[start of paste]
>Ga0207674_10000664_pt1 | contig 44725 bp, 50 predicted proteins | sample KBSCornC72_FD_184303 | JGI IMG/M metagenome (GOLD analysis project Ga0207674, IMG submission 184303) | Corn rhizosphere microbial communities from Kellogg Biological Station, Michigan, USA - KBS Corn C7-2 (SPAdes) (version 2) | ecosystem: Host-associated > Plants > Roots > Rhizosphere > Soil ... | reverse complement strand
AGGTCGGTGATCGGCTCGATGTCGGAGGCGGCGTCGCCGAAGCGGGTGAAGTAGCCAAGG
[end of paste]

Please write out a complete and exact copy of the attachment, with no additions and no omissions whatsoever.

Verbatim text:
>Ga0207674_10000664_pt1 | contig 44725 bp, 50 predicted proteins | sample KBSCornC72_FD_184303 | JGI IMG/M metagenome (GOLD analysis project Ga0207674, IMG submission 184303) | Corn rhizosphere microbial communities from Kellogg Biological Station, Michigan, USA - KBS Corn C7-2 (SPAdes) (version 2) | ecosystem: Host-associated > Plants > Roots > Rhizosphere > Soil ... | reverse complement strand
AGGTCGGTGATCGGCTCGATGTCGGAGGCGGCGTCGCCGAAGCGGGTGAAGTAGCCAAGG